The lawsuit filed in Brasilia and Bogotá on Monday alleges that Jayasuriya bears individual criminal responsibility as the commander of units that committed repeated attacks on hospitals, carried out acts of torture and sexual violence and were responsible for enforced disappearances and extrajudicial killings.

Jagath Jayasuriya was the Vanni Security Force commander from 2007-09 and, by his own admission, overseeing the entire conduct of the final phase of the war during which Tamil civilians were indiscriminately shelled and bombed and hospitals targeted.

He oversaw the offensive from one of Sri Lanka’s most notorious torture sites, known as Joseph Camp. The ITJP has collected testimony from 14 survivors of torture and/or sexual violence in this camp that occurred while General Jayasuriya was in command of the site.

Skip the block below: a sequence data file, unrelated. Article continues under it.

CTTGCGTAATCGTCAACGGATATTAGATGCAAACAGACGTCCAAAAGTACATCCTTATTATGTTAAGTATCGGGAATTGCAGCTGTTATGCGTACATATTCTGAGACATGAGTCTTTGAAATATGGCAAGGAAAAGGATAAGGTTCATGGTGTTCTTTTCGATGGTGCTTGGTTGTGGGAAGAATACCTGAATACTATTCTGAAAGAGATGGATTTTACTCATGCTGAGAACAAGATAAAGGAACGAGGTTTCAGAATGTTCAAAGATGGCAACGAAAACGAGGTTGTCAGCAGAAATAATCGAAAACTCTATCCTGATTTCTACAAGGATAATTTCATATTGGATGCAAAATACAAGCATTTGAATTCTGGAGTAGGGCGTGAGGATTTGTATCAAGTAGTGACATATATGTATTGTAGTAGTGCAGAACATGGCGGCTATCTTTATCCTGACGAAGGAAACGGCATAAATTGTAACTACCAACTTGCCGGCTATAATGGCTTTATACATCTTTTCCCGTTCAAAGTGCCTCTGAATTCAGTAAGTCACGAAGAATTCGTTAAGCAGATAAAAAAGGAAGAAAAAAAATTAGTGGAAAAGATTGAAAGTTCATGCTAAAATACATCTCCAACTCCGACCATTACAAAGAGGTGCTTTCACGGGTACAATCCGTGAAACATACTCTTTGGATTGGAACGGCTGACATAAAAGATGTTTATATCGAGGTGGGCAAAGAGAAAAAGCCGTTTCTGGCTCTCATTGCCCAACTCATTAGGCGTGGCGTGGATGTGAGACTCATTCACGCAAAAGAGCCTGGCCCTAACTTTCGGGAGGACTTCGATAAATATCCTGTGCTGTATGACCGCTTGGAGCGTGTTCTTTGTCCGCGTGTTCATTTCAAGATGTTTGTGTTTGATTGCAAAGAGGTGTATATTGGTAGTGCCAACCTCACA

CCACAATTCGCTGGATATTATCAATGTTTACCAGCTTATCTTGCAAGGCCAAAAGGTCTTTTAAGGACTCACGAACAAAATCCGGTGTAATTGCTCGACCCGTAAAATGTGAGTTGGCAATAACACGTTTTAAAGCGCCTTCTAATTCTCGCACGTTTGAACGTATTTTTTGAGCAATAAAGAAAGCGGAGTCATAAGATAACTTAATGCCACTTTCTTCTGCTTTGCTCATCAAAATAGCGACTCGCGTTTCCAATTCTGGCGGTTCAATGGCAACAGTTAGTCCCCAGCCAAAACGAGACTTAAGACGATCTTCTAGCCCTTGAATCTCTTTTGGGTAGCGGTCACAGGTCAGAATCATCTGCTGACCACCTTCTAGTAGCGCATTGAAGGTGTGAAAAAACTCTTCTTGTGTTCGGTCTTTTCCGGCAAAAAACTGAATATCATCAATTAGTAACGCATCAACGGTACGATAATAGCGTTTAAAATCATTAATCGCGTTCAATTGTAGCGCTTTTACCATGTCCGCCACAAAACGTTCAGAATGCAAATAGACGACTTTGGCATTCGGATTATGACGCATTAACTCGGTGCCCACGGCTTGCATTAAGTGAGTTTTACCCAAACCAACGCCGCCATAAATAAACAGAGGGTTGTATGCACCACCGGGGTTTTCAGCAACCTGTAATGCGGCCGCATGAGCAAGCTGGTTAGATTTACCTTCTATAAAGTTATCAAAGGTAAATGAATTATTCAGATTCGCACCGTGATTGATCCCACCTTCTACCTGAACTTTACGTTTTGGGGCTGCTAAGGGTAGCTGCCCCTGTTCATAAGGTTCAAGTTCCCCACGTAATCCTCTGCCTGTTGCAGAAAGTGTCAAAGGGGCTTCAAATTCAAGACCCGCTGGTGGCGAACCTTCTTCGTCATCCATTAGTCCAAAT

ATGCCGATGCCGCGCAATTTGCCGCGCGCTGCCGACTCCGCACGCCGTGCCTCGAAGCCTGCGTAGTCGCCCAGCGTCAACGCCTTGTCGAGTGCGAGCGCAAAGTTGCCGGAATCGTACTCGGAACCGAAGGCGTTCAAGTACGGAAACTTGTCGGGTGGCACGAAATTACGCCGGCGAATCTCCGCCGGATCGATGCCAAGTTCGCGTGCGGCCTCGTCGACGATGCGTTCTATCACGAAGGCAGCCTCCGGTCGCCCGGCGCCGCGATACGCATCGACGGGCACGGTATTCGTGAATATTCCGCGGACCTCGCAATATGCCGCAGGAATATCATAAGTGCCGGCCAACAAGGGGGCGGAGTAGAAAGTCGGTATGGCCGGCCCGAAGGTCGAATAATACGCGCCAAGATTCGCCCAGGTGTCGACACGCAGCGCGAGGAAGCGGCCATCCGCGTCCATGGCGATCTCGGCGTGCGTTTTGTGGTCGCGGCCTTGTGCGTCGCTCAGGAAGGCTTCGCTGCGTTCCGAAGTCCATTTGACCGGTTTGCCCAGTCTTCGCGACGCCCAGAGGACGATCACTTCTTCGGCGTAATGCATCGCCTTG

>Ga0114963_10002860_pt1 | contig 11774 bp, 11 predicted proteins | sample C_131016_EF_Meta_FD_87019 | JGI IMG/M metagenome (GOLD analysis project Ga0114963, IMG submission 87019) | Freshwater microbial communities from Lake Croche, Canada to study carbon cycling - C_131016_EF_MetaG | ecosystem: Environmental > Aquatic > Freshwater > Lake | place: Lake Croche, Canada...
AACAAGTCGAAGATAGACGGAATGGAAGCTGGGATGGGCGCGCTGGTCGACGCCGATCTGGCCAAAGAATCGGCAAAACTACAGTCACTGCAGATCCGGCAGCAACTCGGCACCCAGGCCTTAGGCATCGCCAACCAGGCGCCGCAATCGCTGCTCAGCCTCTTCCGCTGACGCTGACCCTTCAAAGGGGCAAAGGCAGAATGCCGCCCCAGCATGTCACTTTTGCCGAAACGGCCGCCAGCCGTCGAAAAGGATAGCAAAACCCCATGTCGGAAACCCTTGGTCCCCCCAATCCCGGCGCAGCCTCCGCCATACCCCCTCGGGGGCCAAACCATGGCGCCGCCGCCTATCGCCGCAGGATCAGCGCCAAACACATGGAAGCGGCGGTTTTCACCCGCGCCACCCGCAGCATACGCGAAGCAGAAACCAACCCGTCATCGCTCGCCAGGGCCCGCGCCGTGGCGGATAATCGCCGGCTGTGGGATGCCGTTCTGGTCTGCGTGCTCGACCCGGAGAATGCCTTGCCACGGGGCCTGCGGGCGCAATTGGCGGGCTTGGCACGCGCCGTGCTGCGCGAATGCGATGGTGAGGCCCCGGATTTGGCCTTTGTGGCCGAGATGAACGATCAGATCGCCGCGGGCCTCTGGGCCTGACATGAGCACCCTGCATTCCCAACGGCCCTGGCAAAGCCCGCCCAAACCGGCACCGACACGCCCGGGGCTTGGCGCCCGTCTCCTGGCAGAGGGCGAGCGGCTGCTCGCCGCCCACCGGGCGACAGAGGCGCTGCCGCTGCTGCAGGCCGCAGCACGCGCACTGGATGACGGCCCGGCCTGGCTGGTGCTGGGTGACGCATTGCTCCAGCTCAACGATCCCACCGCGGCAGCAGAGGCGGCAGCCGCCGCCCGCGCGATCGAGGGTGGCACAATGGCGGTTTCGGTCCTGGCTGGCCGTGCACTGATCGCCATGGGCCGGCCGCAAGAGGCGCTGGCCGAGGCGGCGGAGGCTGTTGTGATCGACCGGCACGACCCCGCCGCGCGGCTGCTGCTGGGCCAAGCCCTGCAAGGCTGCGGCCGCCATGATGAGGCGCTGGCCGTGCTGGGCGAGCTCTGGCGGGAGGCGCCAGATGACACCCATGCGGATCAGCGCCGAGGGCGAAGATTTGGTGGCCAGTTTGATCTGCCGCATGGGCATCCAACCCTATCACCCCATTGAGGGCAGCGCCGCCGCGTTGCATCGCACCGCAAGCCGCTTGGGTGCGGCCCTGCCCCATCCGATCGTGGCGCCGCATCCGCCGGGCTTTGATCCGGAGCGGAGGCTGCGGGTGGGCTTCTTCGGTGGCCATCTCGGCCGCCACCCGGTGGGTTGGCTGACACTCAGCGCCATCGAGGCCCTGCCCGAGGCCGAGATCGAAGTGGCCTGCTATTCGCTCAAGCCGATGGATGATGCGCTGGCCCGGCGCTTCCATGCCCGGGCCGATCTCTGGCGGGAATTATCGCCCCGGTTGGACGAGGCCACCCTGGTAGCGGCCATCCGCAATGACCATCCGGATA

Joseph Camp had purpose-built torture chambers, equipped with manacles and chains, pulleys for hoisting detainees upside down, bars for handcuffing them to the ceiling and underground holding cells. Victims describe hearing other detainees screaming at night, which the general would also have been able to hear from his house in the camp.

The lawsuit also alleges Jayasuriya, who went on to become Sri Lankan army commander, had command responsibility for acts of extrajudicial execution and the enforced disappearance of hundreds of those who surrendered at the end of the conflict.

The Sri Lankan government, for its part, rejected the charges against one of the country’s war heroes and described them as part of the Tamil diaspora’s ‘propaganda’ against Colombo and its forces. It has also said it is happy to investigate any credible charges of such crimes.

Having read through the details of testimonies of some of the survivors a picture of immense horror emerges of brutal torture and sex crimes against the detainees before their summary execution.

In many cases, soldiers involved in the actions were making videos of the whole exercise on their phones, lending credence to charges that this was an orchestrated effort.